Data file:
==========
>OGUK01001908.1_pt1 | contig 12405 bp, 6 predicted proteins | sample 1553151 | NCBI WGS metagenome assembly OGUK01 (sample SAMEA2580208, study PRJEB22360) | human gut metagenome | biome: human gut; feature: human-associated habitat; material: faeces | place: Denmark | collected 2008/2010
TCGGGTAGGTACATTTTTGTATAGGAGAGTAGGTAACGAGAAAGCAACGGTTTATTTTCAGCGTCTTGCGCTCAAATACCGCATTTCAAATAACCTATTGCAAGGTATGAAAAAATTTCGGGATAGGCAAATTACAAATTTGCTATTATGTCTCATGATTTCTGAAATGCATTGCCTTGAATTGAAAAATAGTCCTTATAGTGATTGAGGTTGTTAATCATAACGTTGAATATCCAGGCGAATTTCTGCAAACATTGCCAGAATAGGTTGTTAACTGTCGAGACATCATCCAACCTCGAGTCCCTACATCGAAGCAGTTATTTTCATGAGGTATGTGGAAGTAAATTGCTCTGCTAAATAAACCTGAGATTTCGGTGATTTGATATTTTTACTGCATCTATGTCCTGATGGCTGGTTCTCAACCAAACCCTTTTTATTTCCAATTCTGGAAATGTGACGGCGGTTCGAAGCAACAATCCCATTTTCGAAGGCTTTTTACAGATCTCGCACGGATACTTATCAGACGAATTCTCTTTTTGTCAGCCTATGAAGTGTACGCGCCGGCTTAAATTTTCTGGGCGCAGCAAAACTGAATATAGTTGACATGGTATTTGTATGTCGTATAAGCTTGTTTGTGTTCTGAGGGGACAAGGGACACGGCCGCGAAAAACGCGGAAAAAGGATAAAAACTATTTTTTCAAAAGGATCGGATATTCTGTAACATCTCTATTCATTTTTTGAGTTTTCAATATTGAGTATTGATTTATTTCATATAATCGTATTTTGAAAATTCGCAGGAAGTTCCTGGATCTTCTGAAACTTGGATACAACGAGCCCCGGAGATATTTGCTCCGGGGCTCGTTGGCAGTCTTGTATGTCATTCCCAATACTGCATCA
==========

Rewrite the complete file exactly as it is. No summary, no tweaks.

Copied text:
>OGUK01001908.1_pt1 | contig 12405 bp, 6 predicted proteins | sample 1553151 | NCBI WGS metagenome assembly OGUK01 (sample SAMEA2580208, study PRJEB22360) | human gut metagenome | biome: human gut; feature: human-associated habitat; material: faeces | place: Denmark | collected 2008/2010
TCGGGTAGGTACATTTTTGTATAGGAGAGTAGGTAACGAGAAAGCAACGGTTTATTTTCAGCGTCTTGCGCTCAAATACCGCATTTCAAATAACCTATTGCAAGGTATGAAAAAATTTCGGGATAGGCAAATTACAAATTTGCTATTATGTCTCATGATTTCTGAAATGCATTGCCTTGAATTGAAAAATAGTCCTTATAGTGATTGAGGTTGTTAATCATAACGTTGAATATCCAGGCGAATTTCTGCAAACATTGCCAGAATAGGTTGTTAACTGTCGAGACATCATCCAACCTCGAGTCCCTACATCGAAGCAGTTATTTTCATGAGGTATGTGGAAGTAAATTGCTCTGCTAAATAAACCTGAGATTTCGGTGATTTGATATTTTTACTGCATCTATGTCCTGATGGCTGGTTCTCAACCAAACCCTTTTTATTTCCAATTCTGGAAATGTGACGGCGGTTCGAAGCAACAATCCCATTTTCGAAGGCTTTTTACAGATCTCGCACGGATACTTATCAGACGAATTCTCTTTTTGTCAGCCTATGAAGTGTACGCGCCGGCTTAAATTTTCTGGGCGCAGCAAAACTGAATATAGTTGACATGGTATTTGTATGTCGTATAAGCTTGTTTGTGTTCTGAGGGGACAAGGGACACGGCCGCGAAAAACGCGGAAAAAGGATAAAAACTATTTTTTCAAAAGGATCGGATATTCTGTAACATCTCTATTCATTTTTTGAGTTTTCAATATTGAGTATTGATTTATTTCATATAATCGTATTTTGAAAATTCGCAGGAAGTTCCTGGATCTTCTGAAACTTGGATACAACGAGCCCCGGAGATATTTGCTCCGGGGCTCGTTGGCAGTCTTGTATGTCATTCCCAATACTGCATCA